Citrine Informatics is a software company building a scalable, enterprise-level materials informatics platform for data-driven materials and chemicals development. The Citrine Platform combines smart materials data infrastructure and AI, which accelerates development of cutting-edge materials, facilitates product portfolio optimization, and codifies research IP, enabling its reuse and preventing its loss. Citrine's customers include Panasonic, Michelin, LANXESS, and others in the materials, chemicals, and product manufacturing industries.
In this talk, the concepts around materials informatics will be introduced, Citrine’s software will be described, and several case studies demonstrating the value of materials informatics will be discussed.

Matthias Kaiser

Exponential Technologies Ltd

Matthias Kaiser

CEO & Co Founder

Exponential Technologies Ltd
How to democratize machine learning in material science.

As materials and manufacturing processes get more and more complicated also R&D processes become more complex. Traditional R&D methods are often too inefficient to harness the full potential of these new materials and manufacturing processes. Machine learning based R&D software is faster, more efficient and offers many other benefits. However, many ML tools are built from data scientists for data scientists, hence, are complicated to use and require user expertise. In my talk I will show you how easy to use tools can help engineers and researchers to reduce R&D time by up to 95% and mitigate supply chain risks without the need of ML or programming knowledge.

Seyed Mohamad Moosavi

Freie Universität Berlin

Seyed Mohamad Moosavi

Scientist

Freie Universität Berlin
Blueprints for automated material discovery using artificial intelligence

Tailor-making materials for a given application is one of the most desired, yet challenging, technological advancements of our century. We need these materials to reach the global sustainability goals of our society, including climate action and affordable clean energy. The success in generating large quantities, high-quality data on materials in the past decade makes the field ready for an abrupt growth toward this aim by applying the tools from the field of artificial intelligence. To enable this, however, we need to develop material-specific machine learning approaches and methodologies. In my talk, I will discuss how we are approaching this challenge by discussing a few success stories from the field of nanoporous materials for energy applications, including quantifying the novelty of new materials, learning from failures, and multi-scale design from atoms to chemical plants.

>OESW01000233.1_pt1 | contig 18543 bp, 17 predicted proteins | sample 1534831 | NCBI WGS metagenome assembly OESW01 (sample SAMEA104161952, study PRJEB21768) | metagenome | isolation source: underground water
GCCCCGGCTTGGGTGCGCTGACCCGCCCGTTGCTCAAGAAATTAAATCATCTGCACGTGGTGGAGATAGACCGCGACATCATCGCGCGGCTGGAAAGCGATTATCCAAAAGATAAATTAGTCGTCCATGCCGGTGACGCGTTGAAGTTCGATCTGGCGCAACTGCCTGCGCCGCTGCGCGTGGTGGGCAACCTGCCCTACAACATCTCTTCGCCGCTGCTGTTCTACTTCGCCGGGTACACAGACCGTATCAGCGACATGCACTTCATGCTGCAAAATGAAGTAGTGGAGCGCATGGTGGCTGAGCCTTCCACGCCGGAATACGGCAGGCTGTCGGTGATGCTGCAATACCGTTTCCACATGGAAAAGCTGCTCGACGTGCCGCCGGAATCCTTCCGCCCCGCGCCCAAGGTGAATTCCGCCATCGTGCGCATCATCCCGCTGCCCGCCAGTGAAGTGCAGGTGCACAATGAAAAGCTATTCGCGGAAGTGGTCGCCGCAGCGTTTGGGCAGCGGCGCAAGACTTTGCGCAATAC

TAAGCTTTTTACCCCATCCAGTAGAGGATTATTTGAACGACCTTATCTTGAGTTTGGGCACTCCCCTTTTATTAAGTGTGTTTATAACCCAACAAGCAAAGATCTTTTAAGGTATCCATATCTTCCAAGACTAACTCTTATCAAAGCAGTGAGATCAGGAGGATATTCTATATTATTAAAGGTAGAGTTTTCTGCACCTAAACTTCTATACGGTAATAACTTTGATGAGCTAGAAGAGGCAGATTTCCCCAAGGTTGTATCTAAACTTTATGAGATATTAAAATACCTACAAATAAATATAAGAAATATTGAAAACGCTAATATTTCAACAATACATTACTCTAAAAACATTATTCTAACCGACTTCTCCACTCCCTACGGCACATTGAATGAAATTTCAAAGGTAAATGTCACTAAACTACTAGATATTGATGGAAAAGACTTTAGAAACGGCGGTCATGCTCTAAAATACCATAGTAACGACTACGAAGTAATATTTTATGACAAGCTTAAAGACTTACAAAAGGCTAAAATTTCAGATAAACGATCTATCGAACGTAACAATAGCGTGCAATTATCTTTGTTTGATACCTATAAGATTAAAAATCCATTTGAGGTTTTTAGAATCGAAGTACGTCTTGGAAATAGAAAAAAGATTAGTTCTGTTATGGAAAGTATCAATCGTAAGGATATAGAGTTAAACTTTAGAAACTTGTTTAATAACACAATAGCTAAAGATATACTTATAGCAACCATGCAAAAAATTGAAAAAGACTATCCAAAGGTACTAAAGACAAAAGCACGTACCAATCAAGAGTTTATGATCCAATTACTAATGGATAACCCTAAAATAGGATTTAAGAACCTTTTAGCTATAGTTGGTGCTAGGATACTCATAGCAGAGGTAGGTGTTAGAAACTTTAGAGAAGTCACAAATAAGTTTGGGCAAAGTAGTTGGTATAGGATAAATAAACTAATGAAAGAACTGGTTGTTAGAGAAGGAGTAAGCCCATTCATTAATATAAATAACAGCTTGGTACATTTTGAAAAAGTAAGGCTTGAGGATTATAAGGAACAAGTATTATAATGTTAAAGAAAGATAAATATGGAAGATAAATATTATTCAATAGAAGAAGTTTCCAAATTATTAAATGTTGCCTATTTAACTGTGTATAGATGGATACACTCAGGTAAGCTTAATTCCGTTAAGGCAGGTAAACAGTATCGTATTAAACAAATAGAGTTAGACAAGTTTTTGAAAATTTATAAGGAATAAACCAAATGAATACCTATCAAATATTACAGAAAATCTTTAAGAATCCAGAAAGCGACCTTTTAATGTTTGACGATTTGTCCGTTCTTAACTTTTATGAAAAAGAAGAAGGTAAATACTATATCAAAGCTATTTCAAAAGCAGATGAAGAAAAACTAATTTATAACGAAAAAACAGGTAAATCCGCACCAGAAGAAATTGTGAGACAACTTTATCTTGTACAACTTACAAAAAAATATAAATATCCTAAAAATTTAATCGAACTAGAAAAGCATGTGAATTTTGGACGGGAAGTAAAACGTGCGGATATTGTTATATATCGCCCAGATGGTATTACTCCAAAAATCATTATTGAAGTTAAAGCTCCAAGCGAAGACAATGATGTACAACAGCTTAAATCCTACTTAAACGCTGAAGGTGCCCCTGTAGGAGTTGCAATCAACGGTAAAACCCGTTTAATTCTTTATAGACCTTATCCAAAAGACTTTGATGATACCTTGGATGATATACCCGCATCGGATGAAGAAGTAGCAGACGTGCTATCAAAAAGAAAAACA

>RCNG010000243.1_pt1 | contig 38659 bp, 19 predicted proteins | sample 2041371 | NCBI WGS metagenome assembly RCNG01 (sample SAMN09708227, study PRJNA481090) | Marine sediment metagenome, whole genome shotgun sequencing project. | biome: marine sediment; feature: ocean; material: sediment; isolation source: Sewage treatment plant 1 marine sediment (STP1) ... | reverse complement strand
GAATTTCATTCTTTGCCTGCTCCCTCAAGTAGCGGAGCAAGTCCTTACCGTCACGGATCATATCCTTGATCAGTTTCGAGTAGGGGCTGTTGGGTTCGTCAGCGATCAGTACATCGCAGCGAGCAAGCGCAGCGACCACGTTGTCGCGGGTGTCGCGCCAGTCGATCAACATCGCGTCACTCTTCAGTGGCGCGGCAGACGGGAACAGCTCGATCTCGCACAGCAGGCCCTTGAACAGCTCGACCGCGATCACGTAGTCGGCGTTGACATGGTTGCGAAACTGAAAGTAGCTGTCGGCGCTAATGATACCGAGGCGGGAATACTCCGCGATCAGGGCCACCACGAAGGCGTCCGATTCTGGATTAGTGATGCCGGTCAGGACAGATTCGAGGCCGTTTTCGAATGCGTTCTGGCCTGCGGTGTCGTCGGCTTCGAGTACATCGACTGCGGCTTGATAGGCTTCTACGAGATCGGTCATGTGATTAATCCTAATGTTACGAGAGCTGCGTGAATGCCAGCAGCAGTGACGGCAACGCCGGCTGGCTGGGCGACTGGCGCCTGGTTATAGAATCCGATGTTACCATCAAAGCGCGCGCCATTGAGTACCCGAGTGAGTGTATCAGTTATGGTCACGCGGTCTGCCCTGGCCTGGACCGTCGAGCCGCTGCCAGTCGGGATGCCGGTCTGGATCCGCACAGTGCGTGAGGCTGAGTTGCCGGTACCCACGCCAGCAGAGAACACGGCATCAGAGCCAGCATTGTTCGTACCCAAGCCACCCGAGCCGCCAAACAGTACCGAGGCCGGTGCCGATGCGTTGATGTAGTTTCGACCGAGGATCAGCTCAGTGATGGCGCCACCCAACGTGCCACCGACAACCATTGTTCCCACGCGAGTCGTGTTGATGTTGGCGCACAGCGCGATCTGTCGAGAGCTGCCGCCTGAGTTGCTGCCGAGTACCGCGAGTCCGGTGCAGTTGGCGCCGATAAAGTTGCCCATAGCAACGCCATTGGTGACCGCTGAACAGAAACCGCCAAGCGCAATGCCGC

Andrew Detor

GE Research

Andrew Detor

Materials Scientist

GE Research
A Materials Informatics Approach to Refractory High Entropy Alloy Development

Most commercial refractory alloys were designed with high temperature strength and manufacturability prioritized over oxidation resistance. This drives the need for complex and expensive coatings in aggressive service conditions. By lifting classic composition constraints through a high entropy alloying approach, it is possible to achieve improved balance-of-properties in refractory metals. Tailoring properties individually, as required for a specific application or as input for design trades, is also enabled. Here, we review recent work combining high throughput experimental screening, machine learning, and multi-objective optimization to explore a wide refractory alloy composition space. We demonstrate a materials informatics alloy selection process for extreme service conditions where oxidation resistance is prioritized alongside mechanical properties and manufacturability. The general methods presented here can be applied to other applications and highlight the benefits of a materials informatics approach to alloy design.

Christoph Kreisbeck

Kebotix

Christoph Kreisbeck

Chief Commercial Officer

Kebotix
Autonomous self-driving labs and AI: Energy Materials

There is a growing demand for novel materials to resolve global problems involving sustainability, health, and global warming. These pressing issues result in an unprecedented urge and pressure to be faster and more cost-efficient in running material R&D programs. In this presentation, I show how Kebotix accelerates innovation by shifting from a traditional disconnected and serendipitous R&D approach to a tightly integrated closed-loop design-make-test process.

The engine powering our process is the Kebotix self-driving lab, where we combine materials modeling, artificial intelligence, data management, and lab automation into an integrated platform. The software prioritizes tested ideas, orchestrates each step in the workflow, and collects data on the fly. Our digital technologies increase the operational efficiency of R&D programs by up to an order of magnitude, as we demonstrate in various success stories, ranging from accelerated materials formulation design to novel material discovery for optoelectronics applications such as smart windows, OLEDs, or Fluorescent Biomarkers.

Minki Hong

Kyulux

Minki Hong

Materials Scientist

Kyulux
OLED Materials Discovery with ML : how to deal with clean and dirty data simultaneously

Kyulux has been developing emissive small molecules for OLED devices for the past few years. In Particular, we have been trying to build a comprehensive web-based platform that can cover a wide range of key elements for material informatics, including experimental/computational data collection, automated data pre-processing, machine learning using those data, and data visualization. A few practical challenges we have faced will be discussed.

Marcus Noack

Lawrence Berkeley National Laboratory

Marcus Noack